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Discontented British workers launch season of strikes

Passenger trains operated by Southern sit at Selhurst train depots as strikes continue on the Southern rail network, in London, Britain, Dec 16, 2016. — Reuters

Passenger trains operated by Southern sit at Selhurst train depots as strikes continue on the Southern rail network, in London, Britain, Dec 16, 2016.

LONDON: With some trains at a standstill and threatened disruption to flights and postal services, a string of strikes and threatened walkouts are taking the cheer out of the British festive season.

Hundreds of thousands of commuters were Friday left stranded for the third day this week after staff on Southern Rail, which runs trains from southern England into London, stopped work in a long-standing row over conditions.

It rounds off a year of action that began with an unprecedented walkout by British doctors.

The train strikes meanwhile heaped pressure on London's already overcrowded Tube and bus network and hit train services to one of the capital's main airports, Gatwick.

Air travellers also face the prospect of disruption on Christmas Day and Boxing Day after British Airways cabin crew voted to strike over pay.

The airline slammed the Unite trade union, saying the "calculated and heartless action is completely unnecessary and we are determined that it will fail".

On Friday, Virgin Atlantic pilots hinted at their own possible strike action, while workers at the state-owned Post Office have announced five days of stoppages from Monday.

The chaos caused by the rail strike has sparked strong criticism of Southern Rail's management and the government, as well as the unions.

One MP from Prime Minister Theresa May's Conservative party has proposed tougher laws on taking industrial action on critical public infrastructure.

The government earlier this year passed a law requiring unions to have a ballot turnout of at least 50% before striking.

"We've already passed legislation to provide people with better protection from undemocratic industrial action, and we would keep under review how these measures are working in practice," the prime minister's spokeswoman said.

'Taking on second jobs'

The rail dispute revolves around the company's plan to change the role of train guards, giving drivers sole responsibility for operating the doors.

Southern Rail has promised the changes will not lead to job losses and guards will be freed up to help passengers, but the unions say the move puts passenger safety at risk.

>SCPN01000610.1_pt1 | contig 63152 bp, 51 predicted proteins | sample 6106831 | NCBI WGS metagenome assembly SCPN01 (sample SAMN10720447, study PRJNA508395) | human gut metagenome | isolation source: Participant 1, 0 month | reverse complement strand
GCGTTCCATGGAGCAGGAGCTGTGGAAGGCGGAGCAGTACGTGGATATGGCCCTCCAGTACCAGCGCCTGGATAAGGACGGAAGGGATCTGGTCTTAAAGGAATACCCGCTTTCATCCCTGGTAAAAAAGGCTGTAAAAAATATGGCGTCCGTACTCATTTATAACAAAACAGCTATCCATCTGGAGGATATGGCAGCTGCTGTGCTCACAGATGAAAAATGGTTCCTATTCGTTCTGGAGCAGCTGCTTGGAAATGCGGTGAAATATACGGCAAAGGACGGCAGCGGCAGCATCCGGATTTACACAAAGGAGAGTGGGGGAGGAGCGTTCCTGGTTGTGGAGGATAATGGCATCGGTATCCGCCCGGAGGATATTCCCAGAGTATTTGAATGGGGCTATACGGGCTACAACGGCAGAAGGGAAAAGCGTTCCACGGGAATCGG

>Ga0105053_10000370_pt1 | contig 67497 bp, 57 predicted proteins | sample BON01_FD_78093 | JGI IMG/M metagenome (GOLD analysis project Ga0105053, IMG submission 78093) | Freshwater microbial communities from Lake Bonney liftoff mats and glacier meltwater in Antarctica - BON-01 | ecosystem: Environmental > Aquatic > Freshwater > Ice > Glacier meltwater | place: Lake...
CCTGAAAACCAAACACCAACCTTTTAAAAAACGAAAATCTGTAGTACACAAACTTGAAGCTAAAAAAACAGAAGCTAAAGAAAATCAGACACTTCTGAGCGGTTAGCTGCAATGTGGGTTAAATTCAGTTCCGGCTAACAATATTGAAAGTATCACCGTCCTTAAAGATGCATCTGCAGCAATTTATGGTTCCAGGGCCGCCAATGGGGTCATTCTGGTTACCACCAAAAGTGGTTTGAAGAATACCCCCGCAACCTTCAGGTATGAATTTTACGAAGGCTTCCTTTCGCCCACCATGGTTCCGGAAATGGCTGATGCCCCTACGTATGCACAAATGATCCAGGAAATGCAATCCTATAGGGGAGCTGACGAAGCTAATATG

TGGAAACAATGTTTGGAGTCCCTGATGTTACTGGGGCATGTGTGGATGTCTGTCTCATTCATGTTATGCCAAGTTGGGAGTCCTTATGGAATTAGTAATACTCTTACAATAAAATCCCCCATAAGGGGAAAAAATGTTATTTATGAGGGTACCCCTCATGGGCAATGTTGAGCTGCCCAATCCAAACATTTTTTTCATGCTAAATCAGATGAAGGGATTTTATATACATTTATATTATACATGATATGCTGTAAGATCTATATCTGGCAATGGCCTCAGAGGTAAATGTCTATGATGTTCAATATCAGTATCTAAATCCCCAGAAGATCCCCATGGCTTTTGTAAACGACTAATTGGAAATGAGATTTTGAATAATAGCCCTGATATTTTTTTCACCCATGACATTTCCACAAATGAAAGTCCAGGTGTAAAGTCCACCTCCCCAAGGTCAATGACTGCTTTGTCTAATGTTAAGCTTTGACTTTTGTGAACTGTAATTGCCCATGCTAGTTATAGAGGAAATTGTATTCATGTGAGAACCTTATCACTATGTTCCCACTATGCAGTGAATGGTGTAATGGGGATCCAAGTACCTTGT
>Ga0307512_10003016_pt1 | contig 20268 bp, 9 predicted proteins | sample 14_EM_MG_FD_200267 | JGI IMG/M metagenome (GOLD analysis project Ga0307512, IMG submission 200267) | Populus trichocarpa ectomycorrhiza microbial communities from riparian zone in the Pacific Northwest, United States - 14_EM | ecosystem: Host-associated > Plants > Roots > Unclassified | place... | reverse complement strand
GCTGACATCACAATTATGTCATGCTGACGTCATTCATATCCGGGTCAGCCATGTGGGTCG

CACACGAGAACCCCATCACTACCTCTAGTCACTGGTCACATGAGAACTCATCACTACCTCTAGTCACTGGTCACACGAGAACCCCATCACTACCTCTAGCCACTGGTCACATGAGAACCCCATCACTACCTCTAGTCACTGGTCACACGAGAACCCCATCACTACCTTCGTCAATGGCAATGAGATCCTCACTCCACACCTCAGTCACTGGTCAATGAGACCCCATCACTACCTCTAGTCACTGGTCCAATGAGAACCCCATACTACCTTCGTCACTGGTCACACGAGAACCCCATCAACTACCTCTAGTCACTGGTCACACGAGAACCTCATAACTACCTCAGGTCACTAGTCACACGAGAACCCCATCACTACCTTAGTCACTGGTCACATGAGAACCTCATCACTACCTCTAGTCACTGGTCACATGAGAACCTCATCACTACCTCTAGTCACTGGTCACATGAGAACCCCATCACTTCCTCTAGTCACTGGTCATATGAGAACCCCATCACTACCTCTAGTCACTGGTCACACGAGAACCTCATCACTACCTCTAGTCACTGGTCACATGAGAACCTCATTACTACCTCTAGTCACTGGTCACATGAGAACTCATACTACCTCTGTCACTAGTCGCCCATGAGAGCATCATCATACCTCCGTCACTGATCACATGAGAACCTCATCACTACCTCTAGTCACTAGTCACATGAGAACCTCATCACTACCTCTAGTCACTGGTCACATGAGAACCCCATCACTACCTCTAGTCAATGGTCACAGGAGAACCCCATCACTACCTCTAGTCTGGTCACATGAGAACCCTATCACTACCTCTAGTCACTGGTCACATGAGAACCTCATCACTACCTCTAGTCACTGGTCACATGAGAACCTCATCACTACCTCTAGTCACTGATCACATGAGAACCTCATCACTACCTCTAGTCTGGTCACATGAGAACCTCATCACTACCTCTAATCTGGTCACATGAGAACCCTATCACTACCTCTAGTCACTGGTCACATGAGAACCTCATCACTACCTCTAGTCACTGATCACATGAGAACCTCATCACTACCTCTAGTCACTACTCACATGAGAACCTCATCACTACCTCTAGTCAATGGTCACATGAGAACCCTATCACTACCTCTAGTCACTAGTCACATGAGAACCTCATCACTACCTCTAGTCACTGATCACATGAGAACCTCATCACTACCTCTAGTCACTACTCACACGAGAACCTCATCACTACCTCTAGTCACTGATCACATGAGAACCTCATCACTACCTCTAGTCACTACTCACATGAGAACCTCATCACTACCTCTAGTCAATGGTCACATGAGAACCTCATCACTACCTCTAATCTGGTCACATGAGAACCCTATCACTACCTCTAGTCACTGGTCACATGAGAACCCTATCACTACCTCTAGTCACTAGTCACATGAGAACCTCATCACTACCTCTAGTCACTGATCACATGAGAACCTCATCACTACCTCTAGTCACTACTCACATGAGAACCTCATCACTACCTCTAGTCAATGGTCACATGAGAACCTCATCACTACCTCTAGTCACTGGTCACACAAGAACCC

The stand-off may spread to other rail services after the RMT union issued a warning about similar plans to introduce "driver-only operation" onto other lines.

Meanwhile at British Airways, almost 2,000 cabin crew, or more than one in seven, voted to strike in a long-running dispute over pay.

The Unite union says so-called "mixed fleet" cabin crew who joined the firm after 2010 are struggling with wages which are so low that some sleep in their cars between flights.

"Significant numbers of crew are taking on second jobs, many go to work unfit to fly because they can't afford to be sick," said Matt Smith, a Unite regional officer.

'Attack' on jobs

Those able to bypass the transport strikes may yet face another challenge to their festive preparations next week as staff at the Post Office walk out for five days in the runup to Christmas.

Andy Furey, assistant secretary at the CWU union, said the action was partly in protest at plans to privatise the service, which he called "an unprecedented attack" on pensions and job security.

Another strike planned for next week by delivery drivers for retail giant Argos was called off after a deal was reached in their dispute over pay.

Bookmakers are now seeking to profit from workers' discontent, on Thursday publishing odds about the next sector to go on strike.

Top of the list are doctors, who staged a series of unprecedented strikes this year over working conditions and pay in the state-run National Health Service (NHS), followed by bus drivers, police and fire fighters.

"Glorious post-Brexit Britain is doing its best to give those French strikers a run for their money, and with Brits up and down the country experiencing misery we may as well try and make a few quid off the next group to join to the picket line," said bookmakers Paddy Power.

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